Health minister agrees to meet nursing students over plans to scrap bursaries
MPs voice support for nursing students during debate over government's bursary plans
The government has agreed to meet nursing students to discuss concerns about the abolition of bursaries for nurse training.
Last month chancellor George Osborne announced all nursing bursaries would be scrapped from September 2017.
He also stated that nurses would have to take out loans to pay for tuition fees and their living costs.
In a debate in parliament last night, the Department of Health under-secretary of state for quality Ben Gummer MP, agreed to meet nursing students to discuss their concerns.
Protests against the changes were made outside the Department of Health earlier this month and healthcare unions including the RCN and Unison have voiced their opposition.
A petition, now signed by more than 147,000 people, secured a further debate on the subject in parliament on January 11.
Last night, Mr Gummer said mature students will be able to apply for a second loan and said a consultation into the reforms will examine the impact of the changes on mature students, who make up around a third of the cohort going into nursing.
The debate was called by Wes Streeting, the Labour MP for Ilford North, and a former National Union of Students president.
Mr Streeting expressed concern that the changes could leave nurse graduates saddled with debts of up to £51,600. He also pointed out that because nurses’ starting salaries are just above the £21,000 a year threshold at which student loans must be repaid, they will have to start paying back their loans as soon as they start full-time work.
He said: 'Nurses will on average take a pay cut of £900 a year to meet their debt repayments. That is no way for ministers to treat the people who form the backbone of the NHS.'
Mr Streeting also questioned whether nurses would be paid for the work they do in hospitals while on placement.
He said: 'Given that the government sees fit to charge students for the cost of their tuition, will the minister confirm whether he intends to pay student midwives and nurses for the hours they have to put into staffing our hospitals? If a private company tried to get workers to work long shifts and to pay for the privilege of working those long shifts they would be rightly condemned.'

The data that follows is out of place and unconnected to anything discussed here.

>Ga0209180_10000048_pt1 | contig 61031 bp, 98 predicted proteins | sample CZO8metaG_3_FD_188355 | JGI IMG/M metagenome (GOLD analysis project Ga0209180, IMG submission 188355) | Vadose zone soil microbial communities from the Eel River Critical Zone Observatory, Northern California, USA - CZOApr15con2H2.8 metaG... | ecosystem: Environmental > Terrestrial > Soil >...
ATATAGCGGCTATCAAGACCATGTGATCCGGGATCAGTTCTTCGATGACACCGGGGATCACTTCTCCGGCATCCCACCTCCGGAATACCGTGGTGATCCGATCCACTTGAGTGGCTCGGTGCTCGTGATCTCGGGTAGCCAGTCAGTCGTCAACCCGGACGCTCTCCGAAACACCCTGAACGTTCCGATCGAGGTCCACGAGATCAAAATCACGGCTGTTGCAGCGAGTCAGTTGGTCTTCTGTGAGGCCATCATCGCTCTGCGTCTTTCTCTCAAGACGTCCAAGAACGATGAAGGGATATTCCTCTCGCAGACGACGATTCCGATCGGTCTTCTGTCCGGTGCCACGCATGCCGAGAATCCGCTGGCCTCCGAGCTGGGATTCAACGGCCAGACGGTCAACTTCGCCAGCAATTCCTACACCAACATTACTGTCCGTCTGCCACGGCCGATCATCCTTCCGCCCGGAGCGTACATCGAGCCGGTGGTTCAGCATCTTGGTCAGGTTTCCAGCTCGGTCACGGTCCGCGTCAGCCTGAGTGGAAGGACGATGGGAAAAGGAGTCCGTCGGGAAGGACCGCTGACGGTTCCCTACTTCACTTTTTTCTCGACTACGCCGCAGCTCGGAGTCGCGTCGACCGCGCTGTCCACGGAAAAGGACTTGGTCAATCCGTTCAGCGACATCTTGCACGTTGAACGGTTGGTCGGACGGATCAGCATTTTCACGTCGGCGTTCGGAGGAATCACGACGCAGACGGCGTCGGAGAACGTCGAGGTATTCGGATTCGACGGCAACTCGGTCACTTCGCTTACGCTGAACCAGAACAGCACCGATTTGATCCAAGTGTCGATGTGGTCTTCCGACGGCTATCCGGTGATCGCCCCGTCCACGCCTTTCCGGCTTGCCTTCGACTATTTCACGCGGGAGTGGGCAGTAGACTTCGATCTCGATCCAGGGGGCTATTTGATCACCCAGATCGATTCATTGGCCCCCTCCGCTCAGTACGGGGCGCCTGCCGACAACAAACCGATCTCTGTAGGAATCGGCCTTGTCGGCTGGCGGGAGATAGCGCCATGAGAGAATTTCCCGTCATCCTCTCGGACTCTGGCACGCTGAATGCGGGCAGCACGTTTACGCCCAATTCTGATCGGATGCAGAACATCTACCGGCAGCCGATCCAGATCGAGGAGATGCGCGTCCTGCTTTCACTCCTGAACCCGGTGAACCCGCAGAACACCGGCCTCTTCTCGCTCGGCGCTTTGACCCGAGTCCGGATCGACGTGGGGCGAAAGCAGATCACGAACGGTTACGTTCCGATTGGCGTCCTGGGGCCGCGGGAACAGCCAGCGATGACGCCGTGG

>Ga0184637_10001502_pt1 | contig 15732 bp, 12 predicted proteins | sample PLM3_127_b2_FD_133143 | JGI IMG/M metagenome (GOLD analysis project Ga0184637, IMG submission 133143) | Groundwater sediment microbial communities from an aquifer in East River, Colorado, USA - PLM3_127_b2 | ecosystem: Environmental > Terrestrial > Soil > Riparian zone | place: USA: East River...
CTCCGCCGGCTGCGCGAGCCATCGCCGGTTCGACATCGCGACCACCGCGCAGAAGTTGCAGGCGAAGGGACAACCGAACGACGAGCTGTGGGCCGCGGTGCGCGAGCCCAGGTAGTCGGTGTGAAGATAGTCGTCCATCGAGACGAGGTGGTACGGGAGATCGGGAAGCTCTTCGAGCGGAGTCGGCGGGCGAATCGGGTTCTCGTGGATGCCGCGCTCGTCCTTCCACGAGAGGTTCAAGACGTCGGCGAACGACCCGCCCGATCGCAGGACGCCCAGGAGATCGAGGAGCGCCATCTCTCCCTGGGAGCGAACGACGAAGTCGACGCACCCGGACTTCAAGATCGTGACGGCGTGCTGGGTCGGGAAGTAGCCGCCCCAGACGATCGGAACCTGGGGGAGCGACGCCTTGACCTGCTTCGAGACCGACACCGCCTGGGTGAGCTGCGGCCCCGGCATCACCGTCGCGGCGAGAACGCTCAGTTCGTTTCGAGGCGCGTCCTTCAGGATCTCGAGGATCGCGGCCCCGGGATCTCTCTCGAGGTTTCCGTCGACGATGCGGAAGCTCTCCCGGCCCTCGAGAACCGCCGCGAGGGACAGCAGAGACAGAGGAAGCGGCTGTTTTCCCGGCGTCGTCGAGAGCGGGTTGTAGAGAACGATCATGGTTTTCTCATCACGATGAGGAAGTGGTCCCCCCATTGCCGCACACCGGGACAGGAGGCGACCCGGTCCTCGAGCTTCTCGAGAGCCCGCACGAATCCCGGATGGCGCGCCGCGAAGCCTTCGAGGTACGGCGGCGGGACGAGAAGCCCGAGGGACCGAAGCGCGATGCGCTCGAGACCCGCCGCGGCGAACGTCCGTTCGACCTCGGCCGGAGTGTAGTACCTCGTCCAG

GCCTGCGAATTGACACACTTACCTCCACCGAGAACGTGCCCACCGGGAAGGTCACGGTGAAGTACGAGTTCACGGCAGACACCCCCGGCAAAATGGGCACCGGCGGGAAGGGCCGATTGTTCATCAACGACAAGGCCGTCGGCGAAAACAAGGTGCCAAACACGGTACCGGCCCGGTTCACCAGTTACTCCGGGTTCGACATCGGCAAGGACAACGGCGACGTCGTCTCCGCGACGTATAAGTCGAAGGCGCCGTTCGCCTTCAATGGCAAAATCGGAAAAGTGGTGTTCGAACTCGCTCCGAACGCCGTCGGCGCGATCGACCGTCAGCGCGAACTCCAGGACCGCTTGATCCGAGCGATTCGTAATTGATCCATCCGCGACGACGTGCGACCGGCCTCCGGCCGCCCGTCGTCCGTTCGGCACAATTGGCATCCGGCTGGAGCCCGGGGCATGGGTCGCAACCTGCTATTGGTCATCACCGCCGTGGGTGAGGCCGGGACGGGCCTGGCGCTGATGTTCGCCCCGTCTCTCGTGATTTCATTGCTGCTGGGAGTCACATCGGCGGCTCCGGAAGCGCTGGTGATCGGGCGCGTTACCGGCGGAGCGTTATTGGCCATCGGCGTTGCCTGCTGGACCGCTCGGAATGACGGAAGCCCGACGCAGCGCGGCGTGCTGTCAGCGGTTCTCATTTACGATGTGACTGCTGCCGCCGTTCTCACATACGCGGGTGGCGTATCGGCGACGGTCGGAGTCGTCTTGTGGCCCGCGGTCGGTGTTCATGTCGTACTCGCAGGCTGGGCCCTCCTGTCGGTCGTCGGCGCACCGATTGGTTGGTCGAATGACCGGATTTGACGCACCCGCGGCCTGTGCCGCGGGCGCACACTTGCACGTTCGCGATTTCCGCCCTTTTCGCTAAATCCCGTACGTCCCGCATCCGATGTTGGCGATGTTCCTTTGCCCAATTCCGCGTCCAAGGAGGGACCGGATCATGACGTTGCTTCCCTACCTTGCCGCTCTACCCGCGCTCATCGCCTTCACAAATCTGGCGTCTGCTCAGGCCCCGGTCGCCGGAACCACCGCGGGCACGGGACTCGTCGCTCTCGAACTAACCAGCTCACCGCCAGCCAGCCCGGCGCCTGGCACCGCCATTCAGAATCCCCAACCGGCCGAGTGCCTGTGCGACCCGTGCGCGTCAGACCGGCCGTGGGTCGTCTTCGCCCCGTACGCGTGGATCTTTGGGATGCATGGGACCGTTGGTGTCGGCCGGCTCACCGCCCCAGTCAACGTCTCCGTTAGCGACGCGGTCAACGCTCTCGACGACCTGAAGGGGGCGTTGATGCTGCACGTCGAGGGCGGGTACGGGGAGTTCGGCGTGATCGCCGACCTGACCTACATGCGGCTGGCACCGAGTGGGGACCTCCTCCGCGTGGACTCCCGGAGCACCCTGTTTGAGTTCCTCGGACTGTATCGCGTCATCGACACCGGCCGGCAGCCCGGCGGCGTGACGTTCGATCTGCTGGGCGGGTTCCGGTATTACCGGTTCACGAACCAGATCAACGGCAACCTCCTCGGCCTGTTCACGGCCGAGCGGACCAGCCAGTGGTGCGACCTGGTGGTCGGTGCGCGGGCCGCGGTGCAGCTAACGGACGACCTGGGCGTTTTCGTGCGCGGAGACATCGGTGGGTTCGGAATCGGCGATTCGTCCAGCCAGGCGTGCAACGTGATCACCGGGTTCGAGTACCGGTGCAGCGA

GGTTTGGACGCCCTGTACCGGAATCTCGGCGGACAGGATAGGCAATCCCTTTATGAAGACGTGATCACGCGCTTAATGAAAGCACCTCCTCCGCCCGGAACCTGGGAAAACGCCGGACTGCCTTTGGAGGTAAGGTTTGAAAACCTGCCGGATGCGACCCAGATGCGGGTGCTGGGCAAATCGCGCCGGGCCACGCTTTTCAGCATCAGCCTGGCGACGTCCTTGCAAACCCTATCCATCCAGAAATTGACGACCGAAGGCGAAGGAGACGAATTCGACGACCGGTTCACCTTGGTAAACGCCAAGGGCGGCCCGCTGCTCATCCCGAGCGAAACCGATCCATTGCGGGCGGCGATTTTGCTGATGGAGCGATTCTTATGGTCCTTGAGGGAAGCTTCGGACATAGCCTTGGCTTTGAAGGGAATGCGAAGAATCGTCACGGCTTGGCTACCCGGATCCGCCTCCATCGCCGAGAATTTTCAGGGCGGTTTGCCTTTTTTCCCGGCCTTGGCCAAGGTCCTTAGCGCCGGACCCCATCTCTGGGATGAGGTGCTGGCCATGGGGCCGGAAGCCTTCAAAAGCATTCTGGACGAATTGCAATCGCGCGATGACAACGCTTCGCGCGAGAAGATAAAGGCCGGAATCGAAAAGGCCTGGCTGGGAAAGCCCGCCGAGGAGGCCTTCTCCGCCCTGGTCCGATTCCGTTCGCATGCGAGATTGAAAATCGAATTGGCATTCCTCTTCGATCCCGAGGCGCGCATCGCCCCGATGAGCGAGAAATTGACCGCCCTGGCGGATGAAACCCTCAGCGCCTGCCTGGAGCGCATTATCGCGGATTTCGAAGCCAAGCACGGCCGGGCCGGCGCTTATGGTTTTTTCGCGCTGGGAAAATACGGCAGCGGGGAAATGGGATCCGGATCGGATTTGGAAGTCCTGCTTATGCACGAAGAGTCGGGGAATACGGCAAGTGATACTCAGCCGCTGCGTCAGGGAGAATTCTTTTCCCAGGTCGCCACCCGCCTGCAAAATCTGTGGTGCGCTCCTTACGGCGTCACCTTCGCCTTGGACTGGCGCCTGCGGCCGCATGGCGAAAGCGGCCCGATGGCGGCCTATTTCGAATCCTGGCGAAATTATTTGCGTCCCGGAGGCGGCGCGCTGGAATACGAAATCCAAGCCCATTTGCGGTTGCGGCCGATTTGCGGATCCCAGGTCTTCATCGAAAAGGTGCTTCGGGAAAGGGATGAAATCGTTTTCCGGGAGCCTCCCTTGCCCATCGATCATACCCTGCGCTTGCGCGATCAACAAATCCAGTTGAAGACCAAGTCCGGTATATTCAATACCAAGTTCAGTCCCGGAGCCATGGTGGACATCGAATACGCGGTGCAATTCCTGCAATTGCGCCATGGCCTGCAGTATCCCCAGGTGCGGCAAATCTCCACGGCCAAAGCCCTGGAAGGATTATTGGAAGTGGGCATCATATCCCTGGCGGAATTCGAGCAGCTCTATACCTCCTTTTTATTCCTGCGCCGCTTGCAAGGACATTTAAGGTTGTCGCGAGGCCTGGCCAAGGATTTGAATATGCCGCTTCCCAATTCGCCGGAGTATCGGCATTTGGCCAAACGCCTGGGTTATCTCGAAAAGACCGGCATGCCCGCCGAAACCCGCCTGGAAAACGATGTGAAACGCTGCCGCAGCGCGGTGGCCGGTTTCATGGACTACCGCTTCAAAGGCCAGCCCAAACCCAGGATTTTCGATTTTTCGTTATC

Jess Phillips, the Labour MP for Birmingham Yardley, said: 'I wanted to share my thoughts as someone whose son’s life, and whose own life, was saved by a student midwife. Does [Mr Gummer] agree that making those people not just work for free but even pay to save the lives of people like me and my son, is simply despicable?”
Mr Streeting added: 'As the saying goes "save one life and you’re a hero, save 100 lives and you’re a nurse".'
He also said: 'It would be a tragedy if the next Florence Nightingale or Edith Cavell were discouraged from the profession because of these changes.'
Mr Gummer said nursing was the fifth most oversubscribed university subject with 57,000 applicants for 20,000 training places last year.
The government has said the change will save £1.2 billion a year and fund up to 10,000 new training places, and the Treasury estimates loans will provide students with 25% more financial support during their studies.
Mr Gummer said it would not be possible, with the current funding set up, ‘to satisfy either the demand for or the supply of nursing places’.
He said: ‘I want to expand the number of places available to people from all backgrounds to give them the opportunity to enter nursing, and I want to secure the advantages that come from bringing people from non-traditional and disadvantaged backgrounds into nursing, in the same way as we achieved in the rest of the higher education sector.’
Mr Gummer said there will be a consultation on the reforms, but not on the principle of them, from January.